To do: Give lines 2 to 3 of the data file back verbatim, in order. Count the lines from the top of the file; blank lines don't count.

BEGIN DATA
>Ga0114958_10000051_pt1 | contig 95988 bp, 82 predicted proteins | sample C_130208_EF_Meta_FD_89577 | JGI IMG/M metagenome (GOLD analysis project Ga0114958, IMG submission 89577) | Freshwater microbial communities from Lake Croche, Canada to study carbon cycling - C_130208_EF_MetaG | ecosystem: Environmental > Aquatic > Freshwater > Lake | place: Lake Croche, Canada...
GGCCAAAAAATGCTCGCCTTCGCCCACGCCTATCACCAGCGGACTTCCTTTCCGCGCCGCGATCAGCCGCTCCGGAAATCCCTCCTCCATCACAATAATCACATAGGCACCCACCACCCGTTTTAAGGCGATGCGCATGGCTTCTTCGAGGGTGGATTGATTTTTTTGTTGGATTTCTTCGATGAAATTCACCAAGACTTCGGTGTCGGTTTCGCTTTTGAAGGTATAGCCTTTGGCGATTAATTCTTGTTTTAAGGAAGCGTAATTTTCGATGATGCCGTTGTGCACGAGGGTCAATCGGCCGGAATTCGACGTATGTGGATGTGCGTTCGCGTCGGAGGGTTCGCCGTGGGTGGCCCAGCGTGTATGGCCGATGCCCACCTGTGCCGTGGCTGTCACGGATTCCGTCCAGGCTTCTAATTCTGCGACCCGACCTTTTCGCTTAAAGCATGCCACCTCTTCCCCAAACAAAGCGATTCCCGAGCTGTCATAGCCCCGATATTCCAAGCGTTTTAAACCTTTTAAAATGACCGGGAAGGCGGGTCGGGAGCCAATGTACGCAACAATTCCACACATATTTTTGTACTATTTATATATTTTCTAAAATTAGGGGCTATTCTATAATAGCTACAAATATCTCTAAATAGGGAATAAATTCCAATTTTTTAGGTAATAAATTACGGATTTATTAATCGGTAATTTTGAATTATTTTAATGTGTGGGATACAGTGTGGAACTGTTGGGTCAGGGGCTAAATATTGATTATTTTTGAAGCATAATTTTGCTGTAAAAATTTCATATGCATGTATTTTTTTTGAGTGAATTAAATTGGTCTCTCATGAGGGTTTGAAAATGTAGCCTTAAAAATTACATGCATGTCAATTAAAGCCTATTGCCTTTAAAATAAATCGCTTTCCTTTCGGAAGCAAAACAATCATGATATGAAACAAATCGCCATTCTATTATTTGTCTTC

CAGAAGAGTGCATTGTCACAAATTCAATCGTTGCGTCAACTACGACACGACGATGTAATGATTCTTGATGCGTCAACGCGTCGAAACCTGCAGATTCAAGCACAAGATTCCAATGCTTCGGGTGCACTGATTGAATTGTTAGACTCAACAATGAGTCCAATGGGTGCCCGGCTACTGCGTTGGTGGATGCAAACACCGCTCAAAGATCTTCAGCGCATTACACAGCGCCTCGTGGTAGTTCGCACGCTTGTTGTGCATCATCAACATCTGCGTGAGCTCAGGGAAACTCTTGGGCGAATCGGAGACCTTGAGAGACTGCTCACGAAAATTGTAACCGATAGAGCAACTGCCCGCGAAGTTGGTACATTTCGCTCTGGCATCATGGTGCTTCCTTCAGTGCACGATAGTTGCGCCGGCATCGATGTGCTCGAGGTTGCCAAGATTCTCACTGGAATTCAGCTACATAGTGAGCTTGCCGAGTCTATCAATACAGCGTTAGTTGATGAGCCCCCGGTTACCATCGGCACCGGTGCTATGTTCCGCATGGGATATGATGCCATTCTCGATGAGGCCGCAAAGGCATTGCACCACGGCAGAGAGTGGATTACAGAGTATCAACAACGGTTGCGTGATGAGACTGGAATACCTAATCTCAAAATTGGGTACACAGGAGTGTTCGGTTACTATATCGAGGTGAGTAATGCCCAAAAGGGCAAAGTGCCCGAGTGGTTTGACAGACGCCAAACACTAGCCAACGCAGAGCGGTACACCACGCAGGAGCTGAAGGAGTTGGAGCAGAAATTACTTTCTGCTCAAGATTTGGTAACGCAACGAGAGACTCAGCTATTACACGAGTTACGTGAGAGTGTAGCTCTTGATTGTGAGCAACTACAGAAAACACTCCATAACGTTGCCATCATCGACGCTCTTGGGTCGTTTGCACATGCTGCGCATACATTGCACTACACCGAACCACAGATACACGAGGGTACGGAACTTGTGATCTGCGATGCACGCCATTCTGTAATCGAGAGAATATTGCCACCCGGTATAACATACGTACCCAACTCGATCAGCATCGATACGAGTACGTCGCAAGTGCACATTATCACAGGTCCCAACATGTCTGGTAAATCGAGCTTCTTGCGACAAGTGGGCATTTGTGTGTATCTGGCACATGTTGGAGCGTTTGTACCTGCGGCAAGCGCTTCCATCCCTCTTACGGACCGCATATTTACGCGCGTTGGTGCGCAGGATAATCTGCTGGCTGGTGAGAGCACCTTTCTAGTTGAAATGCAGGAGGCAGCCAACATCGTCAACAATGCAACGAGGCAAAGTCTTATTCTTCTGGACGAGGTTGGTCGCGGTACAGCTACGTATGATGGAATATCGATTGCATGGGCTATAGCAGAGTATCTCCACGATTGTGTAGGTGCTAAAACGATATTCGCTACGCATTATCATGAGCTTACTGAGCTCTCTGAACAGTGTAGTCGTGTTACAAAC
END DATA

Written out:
GGCCAAAAAATGCTCGCCTTCGCCCACGCCTATCACCAGCGGACTTCCTTTCCGCGCCGCGATCAGCCGCTCCGGAAATCCCTCCTCCATCACAATAATCACATAGGCACCCACCACCCGTTTTAAGGCGATGCGCATGGCTTCTTCGAGGGTGGATTGATTTTTTTGTTGGATTTCTTCGATGAAATTCACCAAGACTTCGGTGTCGGTTTCGCTTTTGAAGGTATAGCCTTTGGCGATTAATTCTTGTTTTAAGGAAGCGTAATTTTCGATGATGCCGTTGTGCACGAGGGTCAATCGGCCGGAATTCGACGTATGTGGATGTGCGTTCGCGTCGGAGGGTTCGCCGTGGGTGGCCCAGCGTGTATGGCCGATGCCCACCTGTGCCGTGGCTGTCACGGATTCCGTCCAGGCTTCTAATTCTGCGACCCGACCTTTTCGCTTAAAGCATGCCACCTCTTCCCCAAACAAAGCGATTCCCGAGCTGTCATAGCCCCGATATTCCAAGCGTTTTAAACCTTTTAAAATGACCGGGAAGGCGGGTCGGGAGCCAATGTACGCAACAATTCCACACATATTTTTGTACTATTTATATATTTTCTAAAATTAGGGGCTATTCTATAATAGCTACAAATATCTCTAAATAGGGAATAAATTCCAATTTTTTAGGTAATAAATTACGGATTTATTAATCGGTAATTTTGAATTATTTTAATGTGTGGGATACAGTGTGGAACTGTTGGGTCAGGGGCTAAATATTGATTATTTTTGAAGCATAATTTTGCTGTAAAAATTTCATATGCATGTATTTTTTTTGAGTGAATTAAATTGGTCTCTCATGAGGGTTTGAAAATGTAGCCTTAAAAATTACATGCATGTCAATTAAAGCCTATTGCCTTTAAAATAAATCGCTTTCCTTTCGGAAGCAAAACAATCATGATATGAAACAAATCGCCATTCTATTATTTGTCTTC

CAGAAGAGTGCATTGTCACAAATTCAATCGTTGCGTCAACTACGACACGACGATGTAATGATTCTTGATGCGTCAACGCGTCGAAACCTGCAGATTCAAGCACAAGATTCCAATGCTTCGGGTGCACTGATTGAATTGTTAGACTCAACAATGAGTCCAATGGGTGCCCGGCTACTGCGTTGGTGGATGCAAACACCGCTCAAAGATCTTCAGCGCATTACACAGCGCCTCGTGGTAGTTCGCACGCTTGTTGTGCATCATCAACATCTGCGTGAGCTCAGGGAAACTCTTGGGCGAATCGGAGACCTTGAGAGACTGCTCACGAAAATTGTAACCGATAGAGCAACTGCCCGCGAAGTTGGTACATTTCGCTCTGGCATCATGGTGCTTCCTTCAGTGCACGATAGTTGCGCCGGCATCGATGTGCTCGAGGTTGCCAAGATTCTCACTGGAATTCAGCTACATAGTGAGCTTGCCGAGTCTATCAATACAGCGTTAGTTGATGAGCCCCCGGTTACCATCGGCACCGGTGCTATGTTCCGCATGGGATATGATGCCATTCTCGATGAGGCCGCAAAGGCATTGCACCACGGCAGAGAGTGGATTACAGAGTATCAACAACGGTTGCGTGATGAGACTGGAATACCTAATCTCAAAATTGGGTACACAGGAGTGTTCGGTTACTATATCGAGGTGAGTAATGCCCAAAAGGGCAAAGTGCCCGAGTGGTTTGACAGACGCCAAACACTAGCCAACGCAGAGCGGTACACCACGCAGGAGCTGAAGGAGTTGGAGCAGAAATTACTTTCTGCTCAAGATTTGGTAACGCAACGAGAGACTCAGCTATTACACGAGTTACGTGAGAGTGTAGCTCTTGATTGTGAGCAACTACAGAAAACACTCCATAACGTTGCCATCATCGACGCTCTTGGGTCGTTTGCACATGCTGCGCATACATTGCACTACACCGAACCACAGATACACGAGGGTACGGAACTTGTGATCTGCGATGCACGCCATTCTGTAATCGAGAGAATATTGCCACCCGGTATAACATACGTACCCAACTCGATCAGCATCGATACGAGTACGTCGCAAGTGCACATTATCACAGGTCCCAACATGTCTGGTAAATCGAGCTTCTTGCGACAAGTGGGCATTTGTGTGTATCTGGCACATGTTGGAGCGTTTGTACCTGCGGCAAGCGCTTCCATCCCTCTTACGGACCGCATATTTACGCGCGTTGGTGCGCAGGATAATCTGCTGGCTGGTGAGAGCACCTTTCTAGTTGAAATGCAGGAGGCAGCCAACATCGTCAACAATGCAACGAGGCAAAGTCTTATTCTTCTGGACGAGGTTGGTCGCGGTACAGCTACGTATGATGGAATATCGATTGCATGGGCTATAGCAGAGTATCTCCACGATTGTGTAGGTGCTAAAACGATATTCGCTACGCATTATCATGAGCTTACTGAGCTCTCTGAACAGTGTAGTCGTGTTACAAAC